I am afraid that due to the way this house transfer was handled, the only way that you would avoid or reduce any capital gains tax is if you kept the home for at least 2 years and used it to live in as your main home.
Here is the problem with the way this was done. If you would have received this home as an inheritance
, then you would have received a full stepped up basis in the home. What that means is that your new basis in the home would have been whatever the fair market value was of the home on the day your mother passed away. If you sell property
shortly after it is inherited
, then your selling price is usually the same or very close to your stepped up basis, so you really end up with little or no gain to pay tax on.
You did not receive this property through inheritance. Basically your mother gave you this home as a gift. Even though there was a sale price listed of $10, that is not conseuqential here. When you acquire property through gifting, the person receiving the gift retains the same basis as the donor. That means that your basis in this home is whatever your mother originally paid for this home, plus the cost of any capital improvements she may have made during the time she owned the home. If you now sell the home, you would owe capital gains tax on any gain you had from the selling price, less your basis. Since your basis is the same as your mother's original basis, your gain here will obviously be substantially higher than if you had inherited the property and received the stepped up basis.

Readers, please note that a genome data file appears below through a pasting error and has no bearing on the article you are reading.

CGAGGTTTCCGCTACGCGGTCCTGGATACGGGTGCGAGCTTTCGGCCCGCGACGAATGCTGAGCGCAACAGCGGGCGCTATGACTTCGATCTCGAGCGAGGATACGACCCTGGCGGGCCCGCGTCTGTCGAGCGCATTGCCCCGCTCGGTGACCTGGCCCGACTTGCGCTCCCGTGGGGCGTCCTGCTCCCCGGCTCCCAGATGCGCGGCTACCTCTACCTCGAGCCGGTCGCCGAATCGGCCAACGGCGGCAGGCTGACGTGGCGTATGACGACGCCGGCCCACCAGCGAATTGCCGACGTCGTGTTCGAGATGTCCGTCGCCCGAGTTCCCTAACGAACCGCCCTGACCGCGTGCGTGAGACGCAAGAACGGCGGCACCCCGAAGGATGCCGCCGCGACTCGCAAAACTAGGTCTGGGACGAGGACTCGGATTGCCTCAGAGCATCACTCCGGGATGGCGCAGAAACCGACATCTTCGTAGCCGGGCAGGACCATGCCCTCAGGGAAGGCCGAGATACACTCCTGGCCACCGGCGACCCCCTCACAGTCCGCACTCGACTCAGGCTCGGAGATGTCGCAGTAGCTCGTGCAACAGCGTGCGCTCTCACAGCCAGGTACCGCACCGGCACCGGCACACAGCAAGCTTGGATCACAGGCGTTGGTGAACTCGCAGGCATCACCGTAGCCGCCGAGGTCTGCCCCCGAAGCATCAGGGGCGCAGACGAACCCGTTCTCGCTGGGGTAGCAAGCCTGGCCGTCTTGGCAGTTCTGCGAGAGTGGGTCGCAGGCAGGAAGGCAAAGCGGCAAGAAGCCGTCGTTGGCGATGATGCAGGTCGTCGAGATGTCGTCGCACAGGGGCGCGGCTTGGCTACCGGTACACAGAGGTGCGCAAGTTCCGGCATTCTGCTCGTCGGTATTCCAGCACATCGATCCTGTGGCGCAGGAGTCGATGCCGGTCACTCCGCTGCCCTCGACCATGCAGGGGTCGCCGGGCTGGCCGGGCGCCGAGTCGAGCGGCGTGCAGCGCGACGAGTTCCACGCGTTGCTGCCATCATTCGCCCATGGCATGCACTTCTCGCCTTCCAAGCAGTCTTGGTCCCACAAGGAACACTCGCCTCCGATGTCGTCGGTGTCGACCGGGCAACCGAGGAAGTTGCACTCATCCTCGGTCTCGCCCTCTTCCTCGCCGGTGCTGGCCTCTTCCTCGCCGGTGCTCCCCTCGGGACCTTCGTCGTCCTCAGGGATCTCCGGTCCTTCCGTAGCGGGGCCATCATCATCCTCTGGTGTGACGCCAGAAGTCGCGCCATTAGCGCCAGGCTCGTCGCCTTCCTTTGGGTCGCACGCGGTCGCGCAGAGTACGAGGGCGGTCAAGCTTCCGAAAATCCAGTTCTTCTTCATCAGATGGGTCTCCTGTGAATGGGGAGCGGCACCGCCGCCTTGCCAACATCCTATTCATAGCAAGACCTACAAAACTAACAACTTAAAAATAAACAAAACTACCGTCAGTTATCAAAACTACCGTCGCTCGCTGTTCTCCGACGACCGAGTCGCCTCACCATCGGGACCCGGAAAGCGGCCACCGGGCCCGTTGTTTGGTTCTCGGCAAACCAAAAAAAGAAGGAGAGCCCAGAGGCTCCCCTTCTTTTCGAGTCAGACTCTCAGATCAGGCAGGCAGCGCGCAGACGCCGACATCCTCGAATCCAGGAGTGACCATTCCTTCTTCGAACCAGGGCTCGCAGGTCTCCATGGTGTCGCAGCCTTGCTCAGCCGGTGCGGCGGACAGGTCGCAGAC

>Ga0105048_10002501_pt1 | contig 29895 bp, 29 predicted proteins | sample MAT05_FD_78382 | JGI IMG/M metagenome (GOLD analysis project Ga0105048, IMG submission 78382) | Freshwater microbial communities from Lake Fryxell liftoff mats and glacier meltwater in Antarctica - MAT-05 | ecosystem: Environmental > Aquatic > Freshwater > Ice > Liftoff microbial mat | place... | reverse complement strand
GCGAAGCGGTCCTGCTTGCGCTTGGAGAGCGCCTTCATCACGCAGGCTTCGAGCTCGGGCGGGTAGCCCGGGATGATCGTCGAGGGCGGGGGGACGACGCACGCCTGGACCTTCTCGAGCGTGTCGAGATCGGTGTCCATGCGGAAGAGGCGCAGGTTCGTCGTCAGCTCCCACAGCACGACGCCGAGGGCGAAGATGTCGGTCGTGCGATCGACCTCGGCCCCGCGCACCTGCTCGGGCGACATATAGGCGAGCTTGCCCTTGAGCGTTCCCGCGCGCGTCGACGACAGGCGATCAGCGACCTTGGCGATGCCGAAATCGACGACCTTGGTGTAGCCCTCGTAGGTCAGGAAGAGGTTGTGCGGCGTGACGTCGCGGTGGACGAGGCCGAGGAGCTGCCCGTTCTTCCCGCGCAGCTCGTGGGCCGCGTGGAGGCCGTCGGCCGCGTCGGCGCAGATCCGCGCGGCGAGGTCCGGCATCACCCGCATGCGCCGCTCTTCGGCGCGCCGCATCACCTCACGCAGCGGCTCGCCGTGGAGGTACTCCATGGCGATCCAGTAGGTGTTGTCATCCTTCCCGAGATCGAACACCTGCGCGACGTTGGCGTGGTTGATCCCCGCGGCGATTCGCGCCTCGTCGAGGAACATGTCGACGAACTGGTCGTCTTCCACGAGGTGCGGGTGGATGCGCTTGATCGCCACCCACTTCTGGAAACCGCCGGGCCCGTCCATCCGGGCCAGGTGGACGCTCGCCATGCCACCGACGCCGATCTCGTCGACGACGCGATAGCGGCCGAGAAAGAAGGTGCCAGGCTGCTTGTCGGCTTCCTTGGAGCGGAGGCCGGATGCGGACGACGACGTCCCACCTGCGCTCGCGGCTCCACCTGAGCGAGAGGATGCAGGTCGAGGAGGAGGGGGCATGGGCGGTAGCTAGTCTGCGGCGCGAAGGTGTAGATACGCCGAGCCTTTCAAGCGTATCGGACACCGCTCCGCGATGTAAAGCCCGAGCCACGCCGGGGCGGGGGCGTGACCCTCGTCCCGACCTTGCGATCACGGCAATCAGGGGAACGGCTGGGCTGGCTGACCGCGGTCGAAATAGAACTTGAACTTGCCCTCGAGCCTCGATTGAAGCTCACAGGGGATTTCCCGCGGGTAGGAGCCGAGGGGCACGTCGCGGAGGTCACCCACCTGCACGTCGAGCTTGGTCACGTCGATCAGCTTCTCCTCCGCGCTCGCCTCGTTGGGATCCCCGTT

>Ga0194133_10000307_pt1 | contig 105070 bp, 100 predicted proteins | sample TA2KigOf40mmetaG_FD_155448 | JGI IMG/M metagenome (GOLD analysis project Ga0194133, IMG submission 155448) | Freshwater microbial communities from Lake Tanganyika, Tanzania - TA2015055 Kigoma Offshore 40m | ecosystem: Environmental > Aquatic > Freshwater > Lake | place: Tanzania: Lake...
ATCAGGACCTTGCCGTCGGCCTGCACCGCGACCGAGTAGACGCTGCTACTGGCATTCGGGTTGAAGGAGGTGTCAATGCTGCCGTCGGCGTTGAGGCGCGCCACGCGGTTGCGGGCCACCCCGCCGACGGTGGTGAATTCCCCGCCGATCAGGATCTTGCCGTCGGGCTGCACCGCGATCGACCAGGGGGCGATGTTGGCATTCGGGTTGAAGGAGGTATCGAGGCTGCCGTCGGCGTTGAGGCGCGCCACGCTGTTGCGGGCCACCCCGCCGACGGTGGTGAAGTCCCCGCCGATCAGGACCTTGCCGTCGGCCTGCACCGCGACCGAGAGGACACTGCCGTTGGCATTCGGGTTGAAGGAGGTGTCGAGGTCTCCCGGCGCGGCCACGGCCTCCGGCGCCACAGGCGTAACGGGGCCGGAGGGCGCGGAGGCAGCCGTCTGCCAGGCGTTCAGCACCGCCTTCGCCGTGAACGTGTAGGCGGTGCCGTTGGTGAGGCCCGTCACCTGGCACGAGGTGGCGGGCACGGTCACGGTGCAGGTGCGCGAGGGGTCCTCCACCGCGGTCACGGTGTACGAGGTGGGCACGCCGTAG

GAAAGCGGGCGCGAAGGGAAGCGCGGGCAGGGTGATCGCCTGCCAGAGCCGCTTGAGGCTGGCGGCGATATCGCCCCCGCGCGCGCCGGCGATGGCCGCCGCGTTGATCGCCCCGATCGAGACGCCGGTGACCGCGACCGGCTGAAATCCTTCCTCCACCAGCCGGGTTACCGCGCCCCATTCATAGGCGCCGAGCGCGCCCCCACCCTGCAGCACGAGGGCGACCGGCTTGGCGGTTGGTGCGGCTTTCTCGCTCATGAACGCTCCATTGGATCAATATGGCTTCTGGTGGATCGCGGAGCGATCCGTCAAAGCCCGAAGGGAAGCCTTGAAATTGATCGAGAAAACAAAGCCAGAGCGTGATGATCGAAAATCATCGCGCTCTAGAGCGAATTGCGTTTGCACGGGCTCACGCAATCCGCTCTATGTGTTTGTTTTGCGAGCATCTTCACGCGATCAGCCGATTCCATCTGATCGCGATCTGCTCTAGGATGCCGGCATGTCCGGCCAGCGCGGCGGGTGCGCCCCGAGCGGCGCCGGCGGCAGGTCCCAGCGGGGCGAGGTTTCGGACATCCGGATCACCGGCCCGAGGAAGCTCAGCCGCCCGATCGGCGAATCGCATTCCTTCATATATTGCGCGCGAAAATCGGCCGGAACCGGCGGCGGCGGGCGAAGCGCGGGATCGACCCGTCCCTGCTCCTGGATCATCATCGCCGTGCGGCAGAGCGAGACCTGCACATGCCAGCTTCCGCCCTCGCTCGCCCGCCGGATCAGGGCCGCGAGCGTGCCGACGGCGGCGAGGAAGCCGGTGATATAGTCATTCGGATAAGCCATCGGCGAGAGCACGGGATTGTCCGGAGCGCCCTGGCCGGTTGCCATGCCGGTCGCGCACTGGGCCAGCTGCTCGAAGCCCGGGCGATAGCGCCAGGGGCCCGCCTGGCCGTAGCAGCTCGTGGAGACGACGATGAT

Taxpayers who sell their primary residence can exclude $250,000 (or $500,000 if married filing
a joint return
) from any gain they have on the sale. To be considered your primary residence, you must have owned the home for at least 2 years and you must live in the home for at least 2 of the last 5 years preceeding the sale. You have owned the home for 5 years, so you meet the ownership part of the test. But to meet the "use" part of the test, you would actually have to live in the home for 2 years before putting it up for sale. If you did that, then when you sold the home you could exclude either the $250,000 or $500,000 from the gain before any additional gain would be subject to tax.
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Thank youCustomer and let me know if you have more questions.